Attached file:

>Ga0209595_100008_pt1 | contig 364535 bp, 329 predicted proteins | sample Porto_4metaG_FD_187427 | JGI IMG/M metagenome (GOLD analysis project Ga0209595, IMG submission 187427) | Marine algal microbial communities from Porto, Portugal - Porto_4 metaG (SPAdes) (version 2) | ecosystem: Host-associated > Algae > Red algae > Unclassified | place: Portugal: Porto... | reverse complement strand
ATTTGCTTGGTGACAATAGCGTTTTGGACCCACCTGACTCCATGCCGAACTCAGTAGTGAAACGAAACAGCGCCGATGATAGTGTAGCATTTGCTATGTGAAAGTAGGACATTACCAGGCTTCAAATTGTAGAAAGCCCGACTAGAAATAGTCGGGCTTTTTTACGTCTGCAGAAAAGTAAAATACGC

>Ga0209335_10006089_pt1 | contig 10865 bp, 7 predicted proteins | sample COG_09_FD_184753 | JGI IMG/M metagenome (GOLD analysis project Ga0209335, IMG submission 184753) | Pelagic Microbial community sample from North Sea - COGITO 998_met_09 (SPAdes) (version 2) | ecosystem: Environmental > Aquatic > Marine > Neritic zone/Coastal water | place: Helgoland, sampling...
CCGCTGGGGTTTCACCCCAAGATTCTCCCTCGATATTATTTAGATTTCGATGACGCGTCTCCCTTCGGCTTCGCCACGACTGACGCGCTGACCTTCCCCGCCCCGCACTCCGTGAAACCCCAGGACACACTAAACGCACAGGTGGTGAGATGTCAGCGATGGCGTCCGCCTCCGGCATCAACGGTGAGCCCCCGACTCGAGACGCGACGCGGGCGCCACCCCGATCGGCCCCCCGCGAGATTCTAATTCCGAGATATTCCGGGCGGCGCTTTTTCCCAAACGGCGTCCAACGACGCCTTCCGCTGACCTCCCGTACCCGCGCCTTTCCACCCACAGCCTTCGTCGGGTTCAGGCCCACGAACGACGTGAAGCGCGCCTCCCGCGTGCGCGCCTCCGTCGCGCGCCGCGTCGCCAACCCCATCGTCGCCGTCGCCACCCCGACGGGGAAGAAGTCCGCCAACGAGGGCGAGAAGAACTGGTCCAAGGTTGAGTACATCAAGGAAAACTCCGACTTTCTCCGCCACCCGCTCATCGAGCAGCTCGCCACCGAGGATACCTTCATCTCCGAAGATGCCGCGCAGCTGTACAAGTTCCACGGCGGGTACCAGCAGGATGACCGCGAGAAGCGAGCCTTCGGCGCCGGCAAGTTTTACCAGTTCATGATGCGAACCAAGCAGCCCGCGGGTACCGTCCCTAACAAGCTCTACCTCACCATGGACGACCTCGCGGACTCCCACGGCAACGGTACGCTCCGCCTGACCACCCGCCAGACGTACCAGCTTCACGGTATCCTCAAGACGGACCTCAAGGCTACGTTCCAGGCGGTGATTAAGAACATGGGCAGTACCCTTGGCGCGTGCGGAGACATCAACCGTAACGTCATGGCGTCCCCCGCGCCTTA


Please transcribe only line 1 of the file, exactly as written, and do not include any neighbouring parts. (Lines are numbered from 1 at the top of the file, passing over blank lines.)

>Ga0209595_100008_pt1 | contig 364535 bp, 329 predicted proteins | sample Porto_4metaG_FD_187427 | JGI IMG/M metagenome (GOLD analysis project Ga0209595, IMG submission 187427) | Marine algal microbial communities from Porto, Portugal - Porto_4 metaG (SPAdes) (version 2) | ecosystem: Host-associated > Algae > Red algae > Unclassified | place: Portugal: Porto... | reverse complement strand